Do you want to make your beatbox recordings sound more professional?
Do you want them to sound louder and punchier?
Then read on...
What is compression?
To compress audio means to squash it in some way. For example, reducing the size of an audio file on a computer, or some other aspect of the audio such as the volume.
Technical tip: In audio engineering or sound technology, volume is called amplitude.
In this article, we are talking about compressing the loudness of audio.
Audio compression is about making the loud bits quieter and then turning the whole thing up. The tool used for this is called a compressor.
A compressor can be a software program or a piece of analogue or digital electronic equipment.
Here are some screenshots of different compressors:
Why use audio compression?
When we turn the loud bits down and turn the whole thing up, we increase the loudness of the sound. The quieter bits become louder.
Technical tip: Making the loud bits quieter and turning the overall volume up reduces the dynamic range. This means there is less difference in volume between the loudest and quietest sounds.
Here is a picture of an audio waveform before and after compression:
Compressors are used everywhere. Very few recordings are made without compression. Nearly every radio station and professional live show uses compression on individual microphones and on the whole thing!
Compression can be used to iron out the differences in volume levels on an acoustic guitar between picked and strummed parts, make vocals sound warmer and more intimate and make drums and beatboxing sound more punchy and clear.
Here are two audio examples. The first is without compression and the second is with compression. Can you hear the difference?
How does a compressor work?
A compressor works by using two amplifiers or volume controls. The first is used to turn the loud bits down and when this is being done, the second is used to turn the whole thing up.
As you can imagine, someone would have to work very hard and impossibly quickly to manually turn the loud bits down and turn the whole thing up throughout a song. This is why compressors are automated using software or hardware to control the two amplifiers.
The controls on a compressor.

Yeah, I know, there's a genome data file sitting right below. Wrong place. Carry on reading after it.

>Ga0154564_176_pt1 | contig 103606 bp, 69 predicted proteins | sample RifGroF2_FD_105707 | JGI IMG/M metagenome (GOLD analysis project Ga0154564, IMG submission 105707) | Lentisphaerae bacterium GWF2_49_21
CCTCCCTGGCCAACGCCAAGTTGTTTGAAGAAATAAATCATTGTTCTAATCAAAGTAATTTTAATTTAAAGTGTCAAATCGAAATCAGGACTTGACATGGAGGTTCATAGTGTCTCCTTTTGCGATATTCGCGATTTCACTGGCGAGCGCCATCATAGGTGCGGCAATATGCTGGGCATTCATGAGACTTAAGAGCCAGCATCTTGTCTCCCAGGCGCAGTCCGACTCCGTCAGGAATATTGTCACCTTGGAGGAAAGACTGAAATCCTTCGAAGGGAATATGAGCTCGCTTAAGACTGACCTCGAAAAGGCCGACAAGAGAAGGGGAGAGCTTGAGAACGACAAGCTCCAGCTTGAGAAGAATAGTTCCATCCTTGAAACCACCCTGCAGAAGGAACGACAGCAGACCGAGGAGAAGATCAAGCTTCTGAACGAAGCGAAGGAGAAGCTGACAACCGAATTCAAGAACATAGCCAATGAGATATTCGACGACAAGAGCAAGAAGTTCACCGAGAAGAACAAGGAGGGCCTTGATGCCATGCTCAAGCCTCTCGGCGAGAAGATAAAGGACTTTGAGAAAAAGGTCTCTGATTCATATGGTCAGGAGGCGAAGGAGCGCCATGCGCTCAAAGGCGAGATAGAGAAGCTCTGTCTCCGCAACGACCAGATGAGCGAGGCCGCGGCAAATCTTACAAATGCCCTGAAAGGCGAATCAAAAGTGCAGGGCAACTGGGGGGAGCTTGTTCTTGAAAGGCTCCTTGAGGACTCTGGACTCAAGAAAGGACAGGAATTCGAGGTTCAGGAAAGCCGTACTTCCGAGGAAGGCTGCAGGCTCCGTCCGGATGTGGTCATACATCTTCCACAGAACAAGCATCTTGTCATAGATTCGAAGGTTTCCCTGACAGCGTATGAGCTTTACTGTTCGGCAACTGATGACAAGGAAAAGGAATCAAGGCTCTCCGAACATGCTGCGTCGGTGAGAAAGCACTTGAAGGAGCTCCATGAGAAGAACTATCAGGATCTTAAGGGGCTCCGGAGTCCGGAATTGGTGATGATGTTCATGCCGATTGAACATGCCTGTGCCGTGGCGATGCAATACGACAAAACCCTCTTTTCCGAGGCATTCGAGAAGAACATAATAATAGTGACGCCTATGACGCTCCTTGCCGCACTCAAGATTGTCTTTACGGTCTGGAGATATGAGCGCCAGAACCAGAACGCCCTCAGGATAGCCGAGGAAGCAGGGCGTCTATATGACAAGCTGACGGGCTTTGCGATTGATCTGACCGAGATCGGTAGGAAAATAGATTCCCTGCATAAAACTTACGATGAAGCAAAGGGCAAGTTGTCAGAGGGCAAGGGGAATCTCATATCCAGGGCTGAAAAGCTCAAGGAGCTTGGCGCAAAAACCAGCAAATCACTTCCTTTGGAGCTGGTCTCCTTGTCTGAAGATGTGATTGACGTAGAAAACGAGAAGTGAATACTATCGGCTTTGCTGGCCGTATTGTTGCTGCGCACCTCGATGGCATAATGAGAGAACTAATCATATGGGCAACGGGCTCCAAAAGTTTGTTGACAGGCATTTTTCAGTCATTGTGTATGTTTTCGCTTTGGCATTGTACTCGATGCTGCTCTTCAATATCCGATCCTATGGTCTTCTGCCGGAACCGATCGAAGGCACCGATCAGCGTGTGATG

A very simple compressor has at least three controls:
- (make-up) gain
Most compressors also have two further controls:
How the controls work on a compressor
The first amplifier is operated such that when the sound level goes over a certain point the volume is turned down. This point is called the threshold.
How much the compressor turns the volume down once the sound level has gone over the threshold depends on how strict it is about sound levels! This is called the ratio.
The higher the ratio value the more strict the compressor is such that if the ratio is set to maximum (infinity:1) then no sound is allowed over the threshold. This is called limiting.
Technical tip: The ratio numbers tell you the difference between the sound level going into the compressor (over the threshold level), and the output of the compressor. For example, a ratio of 2:1 means that for every 2 decibels of volume over the threshold, the compressor lets out 1 decibel of volume. 3:1 means for every 3 dB over, it lets out 1 dB. The ratio is setting how much you want to squash the audio that is over the threshold.
Finally, because all the loud bits have been turned down (compressed), the whole sound needs to be turned back up again and this is where the second volume control comes in. This is called the make-up gain.
How quickly the sound level is turned down depends on the reaction time of the operator and is called the attack time.
Technical tip: The attack time is how quickly the sound is brought under control once it goes over the threshold. Transient sounds like drums may need a fast attack time.
Once the sound level drops below the threshold again, the operator needs to turn the volume level back up again or the whole sound will be quiet.
The reaction time of the operator in turning the sound back up again is called the release time.
Technical tip: The release time is how quickly the sound is returned to normal once the sound level has dropped back below the threshold.
Problems with compressors
Have a listen to the two recordings again:
- Beatboxing uncompressed
- Beatboxing compressed
Did you notice that you can here more hiss on the compressed recording?
Because you are turning the loud bits down and turning the whole thing up, compressors will raise the level of any background noise. This can also be seen on the audio wave forms for the two recordings:
To get around this problem, many people use something to reduce the noise before compressing the sound.
Technical tip: Many compressors come with noise supressors built in. For example, a noise gate, filter, or digital noise reduction tool where the noise is removed from the audio by analysing the frequencies of the noise and digitally subtracting it from the audio.
What's a valve compressor?
A valve compressor is an analogue compressor that uses valves in the amplifiers rather than transistors. Valves are older technology but make analogue audio signals sound 'warmer' - hence some guitarists prefer valve amplifiers and some recording engineers prefer valve pre-amplifiers for their microphones.
What's a multi-band compressor?
A multi-band compressor is where the audio is split into different frequency bands and each band is compressed using a separate compressor. For example, a 3-band compressor will compress bass, mid-range and high frequencies separately. This has the advantage of making each part of the sound punchy and gives the sound engineer more control.
Where can I get a compressor from?
Compressors are found in nearly all semi-professional and professional recording packages and digital recording consoles. You can buy a professional stereo hardware compressor, such as the Alesis 3630 for about 75 GBP (150 USD).